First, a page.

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Moed Katan 7

MOED KATAN 7 - sponsored by Harav Ari Bergmann of Lawrence, N.Y., out of love for Torah and those who study it.


(a) "Normal manner" means digging a hole and placing a trap in it. Shinui means smashing the ground down into the animal's own hole thus burying it.
(b) R. Shimon ben Elazar says: When the Tana Kama permits trapping in a wheat field in the normal manner, it is only when the wheat field borders on a tree field, and the animals could easily cross into the tree field. [This is the Girsa of all the Rishonim, but it is unlike our printed texts. According to our texts, R. Shimon ben Elazar says: When the Chachamim required a Shinui for trapping animals in a wheat field, it was only when it does not border on a tree field, but if it does border on a tree field no Shinui is required.]
(a) Question: What does the Mishnah (above, 6b, 8:b) mean by "repairing"?
(b) Rav Yosef's answer: Making a makeshift fence of bay branches and palm leaves.
(c) Beraisa's answer: Placing rocks without mortar.
(a) R. Chisda: When the Mishnah forbade making new fences on C.H., it was only referring to garden fences, but a fence for a residential yard may even be made anew (to prevent loss of property through theft).
(b) The Gemara tries to prove R. Chisda's point from a Beraisa, but it is rejected.
(c) A question on R. Chisda is asked from that same Beraisa: The Beraisa says that a wall that leans precariously towards the street may be torn down and rebuilt anew. This implies that only because of danger of collapse may a new wall be built, but not for merely keeping out thieves.
(d) Answer: True, there is a difference between what is permitted to prevent a dangerous collapse and what is permitted to prevent theft, but as follows: In the former case the wall may be torn down AND rebuilt, while in the latter case it may only be built anew, but not torn down and then rebuilt.
(e) R. Ashi proves R. Chisda's Heter from the Mishnah, as follows: If the Mishnah were dealing with fences of residential yards, there would be no reason to mention that such a fence may be built during Shemitah. Hence, the Mishnah must be dealing specifically with garden fences, where we might have thought that building such a fence should be forbidden on Shemitah (because it appears as if one is trying to guard his produce for himself, which is forbidden).
(a) R. Meir: The Kohen may observe a Nega on C.H. If it is Tahor he should render it Tahor; if not he should remain silent. (The Nega cannot become officially Tamei unless the Kohen declares it to be so.)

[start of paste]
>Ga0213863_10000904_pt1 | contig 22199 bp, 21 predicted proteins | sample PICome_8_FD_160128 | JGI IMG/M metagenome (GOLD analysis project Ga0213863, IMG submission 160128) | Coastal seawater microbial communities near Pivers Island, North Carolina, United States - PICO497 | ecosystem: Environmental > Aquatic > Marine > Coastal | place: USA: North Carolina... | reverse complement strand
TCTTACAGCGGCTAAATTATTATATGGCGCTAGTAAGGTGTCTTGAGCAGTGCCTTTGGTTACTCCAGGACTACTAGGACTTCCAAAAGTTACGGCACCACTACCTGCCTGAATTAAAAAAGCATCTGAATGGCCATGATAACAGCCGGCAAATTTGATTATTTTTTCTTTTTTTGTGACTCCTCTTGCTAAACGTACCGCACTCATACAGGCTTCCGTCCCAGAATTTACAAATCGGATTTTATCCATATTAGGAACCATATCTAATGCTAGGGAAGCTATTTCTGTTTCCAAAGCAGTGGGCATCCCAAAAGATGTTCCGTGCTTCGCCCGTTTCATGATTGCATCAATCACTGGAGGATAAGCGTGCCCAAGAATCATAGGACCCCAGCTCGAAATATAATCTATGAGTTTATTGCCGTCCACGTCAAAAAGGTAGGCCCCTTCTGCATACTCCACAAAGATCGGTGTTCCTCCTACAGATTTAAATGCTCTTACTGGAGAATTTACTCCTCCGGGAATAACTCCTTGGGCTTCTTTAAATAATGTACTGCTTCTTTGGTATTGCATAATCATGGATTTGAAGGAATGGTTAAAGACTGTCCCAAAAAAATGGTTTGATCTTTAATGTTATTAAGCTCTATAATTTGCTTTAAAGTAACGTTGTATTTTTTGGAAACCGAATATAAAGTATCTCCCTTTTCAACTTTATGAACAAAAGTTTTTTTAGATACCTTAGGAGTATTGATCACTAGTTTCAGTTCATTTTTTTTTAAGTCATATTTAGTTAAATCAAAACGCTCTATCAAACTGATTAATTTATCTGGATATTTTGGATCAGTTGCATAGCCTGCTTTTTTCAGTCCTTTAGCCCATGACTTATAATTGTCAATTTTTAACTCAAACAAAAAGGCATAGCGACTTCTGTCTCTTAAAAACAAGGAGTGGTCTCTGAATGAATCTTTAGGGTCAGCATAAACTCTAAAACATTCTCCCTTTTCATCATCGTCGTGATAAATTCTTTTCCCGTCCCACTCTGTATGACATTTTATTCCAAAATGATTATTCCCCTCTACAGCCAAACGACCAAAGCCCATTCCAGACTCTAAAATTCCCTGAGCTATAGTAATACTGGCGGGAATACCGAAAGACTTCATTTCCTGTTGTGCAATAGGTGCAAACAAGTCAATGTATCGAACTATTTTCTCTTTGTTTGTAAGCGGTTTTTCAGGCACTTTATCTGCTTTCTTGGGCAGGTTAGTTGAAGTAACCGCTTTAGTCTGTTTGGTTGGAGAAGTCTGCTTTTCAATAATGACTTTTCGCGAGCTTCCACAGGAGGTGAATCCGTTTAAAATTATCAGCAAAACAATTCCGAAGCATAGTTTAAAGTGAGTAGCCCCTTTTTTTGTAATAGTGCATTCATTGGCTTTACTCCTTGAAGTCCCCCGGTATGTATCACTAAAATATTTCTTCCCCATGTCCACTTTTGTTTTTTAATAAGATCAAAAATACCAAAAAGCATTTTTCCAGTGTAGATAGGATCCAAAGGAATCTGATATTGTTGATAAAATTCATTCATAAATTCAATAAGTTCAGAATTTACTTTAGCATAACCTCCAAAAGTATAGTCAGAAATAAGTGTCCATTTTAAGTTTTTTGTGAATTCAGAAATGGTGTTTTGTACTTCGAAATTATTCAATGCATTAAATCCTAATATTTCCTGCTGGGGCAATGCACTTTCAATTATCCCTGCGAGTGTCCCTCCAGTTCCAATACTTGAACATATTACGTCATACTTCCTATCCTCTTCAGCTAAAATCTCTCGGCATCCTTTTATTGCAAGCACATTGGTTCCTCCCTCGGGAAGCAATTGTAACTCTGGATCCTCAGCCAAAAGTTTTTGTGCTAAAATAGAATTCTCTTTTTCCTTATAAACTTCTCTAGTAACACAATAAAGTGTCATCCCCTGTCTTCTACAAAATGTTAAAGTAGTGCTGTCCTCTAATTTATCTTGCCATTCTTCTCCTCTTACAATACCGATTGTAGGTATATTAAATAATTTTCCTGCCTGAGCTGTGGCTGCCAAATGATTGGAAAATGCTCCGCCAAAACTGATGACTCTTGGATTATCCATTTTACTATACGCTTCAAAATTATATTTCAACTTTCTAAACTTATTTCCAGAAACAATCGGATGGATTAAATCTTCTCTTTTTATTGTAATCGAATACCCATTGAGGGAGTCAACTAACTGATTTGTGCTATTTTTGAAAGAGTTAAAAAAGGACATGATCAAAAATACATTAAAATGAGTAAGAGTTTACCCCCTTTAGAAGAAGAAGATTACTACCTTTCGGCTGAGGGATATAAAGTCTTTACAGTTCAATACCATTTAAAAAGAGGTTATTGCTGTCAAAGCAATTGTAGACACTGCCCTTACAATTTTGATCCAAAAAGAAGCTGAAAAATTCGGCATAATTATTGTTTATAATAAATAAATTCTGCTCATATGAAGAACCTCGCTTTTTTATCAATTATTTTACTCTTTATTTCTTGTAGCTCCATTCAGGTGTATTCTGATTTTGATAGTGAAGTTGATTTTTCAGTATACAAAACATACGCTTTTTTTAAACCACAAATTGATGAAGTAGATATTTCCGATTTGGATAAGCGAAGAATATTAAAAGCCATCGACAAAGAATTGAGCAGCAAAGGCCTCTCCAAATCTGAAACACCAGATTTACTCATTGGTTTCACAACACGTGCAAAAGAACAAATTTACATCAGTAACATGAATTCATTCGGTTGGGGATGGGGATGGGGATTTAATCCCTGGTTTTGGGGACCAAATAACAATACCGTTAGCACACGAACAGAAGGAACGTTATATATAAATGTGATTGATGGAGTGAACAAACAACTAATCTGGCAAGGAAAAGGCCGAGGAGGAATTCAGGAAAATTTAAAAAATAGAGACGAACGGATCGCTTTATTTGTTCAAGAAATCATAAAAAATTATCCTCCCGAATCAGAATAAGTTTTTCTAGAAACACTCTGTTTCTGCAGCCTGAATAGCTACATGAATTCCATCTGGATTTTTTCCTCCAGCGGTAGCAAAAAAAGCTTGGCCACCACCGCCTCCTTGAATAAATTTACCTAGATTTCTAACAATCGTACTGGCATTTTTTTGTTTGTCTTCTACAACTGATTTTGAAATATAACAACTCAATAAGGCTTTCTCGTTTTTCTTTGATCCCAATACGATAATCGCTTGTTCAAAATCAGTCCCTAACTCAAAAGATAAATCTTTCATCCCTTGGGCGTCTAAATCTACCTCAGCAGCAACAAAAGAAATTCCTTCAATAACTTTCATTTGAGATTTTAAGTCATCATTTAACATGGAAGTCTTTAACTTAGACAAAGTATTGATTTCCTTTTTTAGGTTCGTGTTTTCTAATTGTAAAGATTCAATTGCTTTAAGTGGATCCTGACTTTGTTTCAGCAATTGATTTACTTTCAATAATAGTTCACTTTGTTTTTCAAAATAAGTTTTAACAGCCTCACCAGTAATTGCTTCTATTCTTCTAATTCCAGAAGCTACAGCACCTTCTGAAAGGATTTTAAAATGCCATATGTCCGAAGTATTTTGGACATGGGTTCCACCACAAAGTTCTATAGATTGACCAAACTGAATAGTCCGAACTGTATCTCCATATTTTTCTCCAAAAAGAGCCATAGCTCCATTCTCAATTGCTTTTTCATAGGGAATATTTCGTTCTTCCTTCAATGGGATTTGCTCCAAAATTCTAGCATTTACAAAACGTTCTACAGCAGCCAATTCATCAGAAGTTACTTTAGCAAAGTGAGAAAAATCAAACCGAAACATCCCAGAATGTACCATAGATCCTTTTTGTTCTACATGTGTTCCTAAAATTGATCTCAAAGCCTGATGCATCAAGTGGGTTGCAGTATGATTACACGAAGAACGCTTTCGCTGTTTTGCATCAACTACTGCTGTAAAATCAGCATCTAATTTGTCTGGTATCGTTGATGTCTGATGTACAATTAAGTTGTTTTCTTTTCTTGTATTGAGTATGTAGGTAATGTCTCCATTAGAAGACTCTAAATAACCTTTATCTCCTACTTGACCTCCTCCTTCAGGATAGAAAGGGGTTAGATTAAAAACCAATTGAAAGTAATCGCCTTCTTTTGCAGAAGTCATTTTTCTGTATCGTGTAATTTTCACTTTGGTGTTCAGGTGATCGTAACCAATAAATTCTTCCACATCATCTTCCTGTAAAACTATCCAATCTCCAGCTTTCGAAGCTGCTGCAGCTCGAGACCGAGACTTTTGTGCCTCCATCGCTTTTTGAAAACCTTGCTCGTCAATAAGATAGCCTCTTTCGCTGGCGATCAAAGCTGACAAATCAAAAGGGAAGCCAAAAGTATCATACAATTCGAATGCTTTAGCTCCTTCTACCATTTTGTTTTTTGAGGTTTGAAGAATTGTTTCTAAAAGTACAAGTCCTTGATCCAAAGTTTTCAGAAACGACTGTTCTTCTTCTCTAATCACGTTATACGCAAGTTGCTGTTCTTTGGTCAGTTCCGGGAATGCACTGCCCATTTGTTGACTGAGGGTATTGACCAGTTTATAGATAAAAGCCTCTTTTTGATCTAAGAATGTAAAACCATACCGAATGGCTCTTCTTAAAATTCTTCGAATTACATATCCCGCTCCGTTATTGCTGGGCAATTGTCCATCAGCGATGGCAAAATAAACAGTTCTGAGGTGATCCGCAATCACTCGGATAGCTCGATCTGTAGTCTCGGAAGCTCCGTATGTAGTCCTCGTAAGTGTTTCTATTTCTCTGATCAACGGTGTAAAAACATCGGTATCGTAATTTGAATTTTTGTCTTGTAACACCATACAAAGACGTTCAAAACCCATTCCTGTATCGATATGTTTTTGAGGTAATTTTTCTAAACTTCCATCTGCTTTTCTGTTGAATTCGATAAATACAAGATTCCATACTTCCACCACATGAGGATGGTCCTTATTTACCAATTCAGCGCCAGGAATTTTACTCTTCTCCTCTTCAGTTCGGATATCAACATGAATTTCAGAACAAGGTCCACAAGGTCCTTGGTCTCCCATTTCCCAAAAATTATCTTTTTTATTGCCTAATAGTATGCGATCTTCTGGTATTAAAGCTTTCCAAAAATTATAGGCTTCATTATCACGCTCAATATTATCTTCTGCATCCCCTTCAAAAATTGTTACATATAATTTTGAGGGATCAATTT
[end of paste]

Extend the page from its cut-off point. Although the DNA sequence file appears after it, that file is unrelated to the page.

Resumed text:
(b) Chachamim: The Kohen should not see any Nega at all on C.H.
(a) The reason for the Chachamim (who are identified as R. Yosi) is given: He holds that the Kohen may not withhold his opinion on a Nega; if he sees that it is Tamei he must say so. Therefore, he should not see any Nega on C.H., lest he be forced to declare it Tamei and ruin the patient's Simchas Yom Tov.
(b) Rebbi sides with R. Meir in the case of Musgar (a possible Metzora who was confined for seven days to monitor the Nega's growth), and with R. Yosi in the case of a Muchlat (a definite Metzora who now seeks to undergo purification). The explanation for this is that Rebbi agrees in theory to R. Yosi (Tosfos), that the Kohen may not withhold his opinion. Thus, if a Muchlat goes to a Kohen he should not examine him at all, lest he be forced to tell him bad news. A Musgar may be examined, however, because there is no possibility of bad news for him. This will all be explained more fully below (7).
(a) Rava explains that the disagreement between R. Meir and R. Yosi is limited, as follows:
1. It does not apply in the case of a Tahor who is about to begin the whole Nega process from the start. There is no possibility of "good news" here and even R. Meir would agree that the Kohen should not examine him.
2. It does not apply in the case of a Musgar Rishon (one who has finished one week of confinement). This is because no bad news is possible at this point - either the Nega has receded (good news) or it has remained the same and a second Hesger is required (status quo, not bad news). [Obvious question: Perhaps the Nega grew and the patient is now a definite Metzora! See Tosfos.] In this case, then, even R. Yosi would allow the Kohen to examine him.
3. The disagreement between R. Yosi and R. Meir is thus limited to the case of a Musgar Sheni (and, of course a Muchlat - ed.), who could receive either good news (the Nega is static or healed) or bad news (the Nega has grown and is thus Tzara'as).